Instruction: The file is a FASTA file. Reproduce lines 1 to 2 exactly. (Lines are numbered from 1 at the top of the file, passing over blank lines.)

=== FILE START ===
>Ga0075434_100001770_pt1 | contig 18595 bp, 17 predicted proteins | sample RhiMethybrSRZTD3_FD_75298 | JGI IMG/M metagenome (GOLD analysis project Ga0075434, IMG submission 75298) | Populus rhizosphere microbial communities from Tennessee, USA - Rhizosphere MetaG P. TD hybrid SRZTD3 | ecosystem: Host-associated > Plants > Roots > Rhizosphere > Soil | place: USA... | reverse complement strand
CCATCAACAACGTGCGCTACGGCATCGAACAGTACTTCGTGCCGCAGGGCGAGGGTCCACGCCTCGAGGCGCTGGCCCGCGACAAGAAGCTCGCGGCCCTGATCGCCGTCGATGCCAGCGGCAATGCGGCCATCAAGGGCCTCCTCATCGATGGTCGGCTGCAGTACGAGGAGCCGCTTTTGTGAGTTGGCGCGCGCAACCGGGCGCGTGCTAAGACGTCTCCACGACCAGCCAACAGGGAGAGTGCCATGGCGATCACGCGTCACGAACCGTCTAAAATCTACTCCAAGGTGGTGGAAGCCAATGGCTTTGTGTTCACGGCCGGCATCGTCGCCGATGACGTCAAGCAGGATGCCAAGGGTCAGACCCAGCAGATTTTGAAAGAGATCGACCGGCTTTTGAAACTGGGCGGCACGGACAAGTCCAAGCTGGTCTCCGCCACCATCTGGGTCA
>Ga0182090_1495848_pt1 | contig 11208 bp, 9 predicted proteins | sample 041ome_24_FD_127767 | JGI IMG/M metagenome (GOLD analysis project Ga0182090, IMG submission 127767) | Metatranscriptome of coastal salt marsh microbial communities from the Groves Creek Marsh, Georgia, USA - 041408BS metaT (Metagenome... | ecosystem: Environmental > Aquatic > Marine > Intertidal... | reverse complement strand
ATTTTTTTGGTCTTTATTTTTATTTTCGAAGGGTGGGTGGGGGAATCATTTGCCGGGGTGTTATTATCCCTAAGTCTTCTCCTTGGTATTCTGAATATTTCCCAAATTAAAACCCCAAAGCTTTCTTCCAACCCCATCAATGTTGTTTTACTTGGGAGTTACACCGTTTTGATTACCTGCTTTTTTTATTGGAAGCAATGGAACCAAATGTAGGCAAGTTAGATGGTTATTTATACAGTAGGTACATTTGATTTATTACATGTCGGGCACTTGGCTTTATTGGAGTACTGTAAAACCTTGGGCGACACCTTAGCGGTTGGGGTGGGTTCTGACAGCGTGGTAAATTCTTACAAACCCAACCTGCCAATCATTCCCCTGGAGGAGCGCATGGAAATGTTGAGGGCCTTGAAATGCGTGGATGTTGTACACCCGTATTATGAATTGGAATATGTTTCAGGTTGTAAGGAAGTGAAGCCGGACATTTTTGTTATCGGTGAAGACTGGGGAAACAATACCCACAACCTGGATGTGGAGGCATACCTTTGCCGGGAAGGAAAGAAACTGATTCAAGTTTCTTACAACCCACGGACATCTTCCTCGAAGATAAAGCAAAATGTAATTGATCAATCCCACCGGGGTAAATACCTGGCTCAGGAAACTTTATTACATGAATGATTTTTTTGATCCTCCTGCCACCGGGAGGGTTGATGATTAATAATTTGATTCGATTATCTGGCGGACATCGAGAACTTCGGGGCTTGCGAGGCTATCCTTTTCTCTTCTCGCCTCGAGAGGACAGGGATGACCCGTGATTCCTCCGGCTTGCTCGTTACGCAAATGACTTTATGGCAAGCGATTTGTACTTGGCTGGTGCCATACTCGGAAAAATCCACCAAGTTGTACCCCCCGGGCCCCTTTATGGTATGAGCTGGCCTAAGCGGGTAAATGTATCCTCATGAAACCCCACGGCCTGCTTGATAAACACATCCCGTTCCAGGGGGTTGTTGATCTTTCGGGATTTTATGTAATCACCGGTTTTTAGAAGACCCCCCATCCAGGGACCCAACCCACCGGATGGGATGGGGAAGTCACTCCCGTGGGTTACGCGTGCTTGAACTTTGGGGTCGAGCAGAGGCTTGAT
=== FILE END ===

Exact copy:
>Ga0075434_100001770_pt1 | contig 18595 bp, 17 predicted proteins | sample RhiMethybrSRZTD3_FD_75298 | JGI IMG/M metagenome (GOLD analysis project Ga0075434, IMG submission 75298) | Populus rhizosphere microbial communities from Tennessee, USA - Rhizosphere MetaG P. TD hybrid SRZTD3 | ecosystem: Host-associated > Plants > Roots > Rhizosphere > Soil | place: USA... | reverse complement strand
CCATCAACAACGTGCGCTACGGCATCGAACAGTACTTCGTGCCGCAGGGCGAGGGTCCACGCCTCGAGGCGCTGGCCCGCGACAAGAAGCTCGCGGCCCTGATCGCCGTCGATGCCAGCGGCAATGCGGCCATCAAGGGCCTCCTCATCGATGGTCGGCTGCAGTACGAGGAGCCGCTTTTGTGAGTTGGCGCGCGCAACCGGGCGCGTGCTAAGACGTCTCCACGACCAGCCAACAGGGAGAGTGCCATGGCGATCACGCGTCACGAACCGTCTAAAATCTACTCCAAGGTGGTGGAAGCCAATGGCTTTGTGTTCACGGCCGGCATCGTCGCCGATGACGTCAAGCAGGATGCCAAGGGTCAGACCCAGCAGATTTTGAAAGAGATCGACCGGCTTTTGAAACTGGGCGGCACGGACAAGTCCAAGCTGGTCTCCGCCACCATCTGGGTCA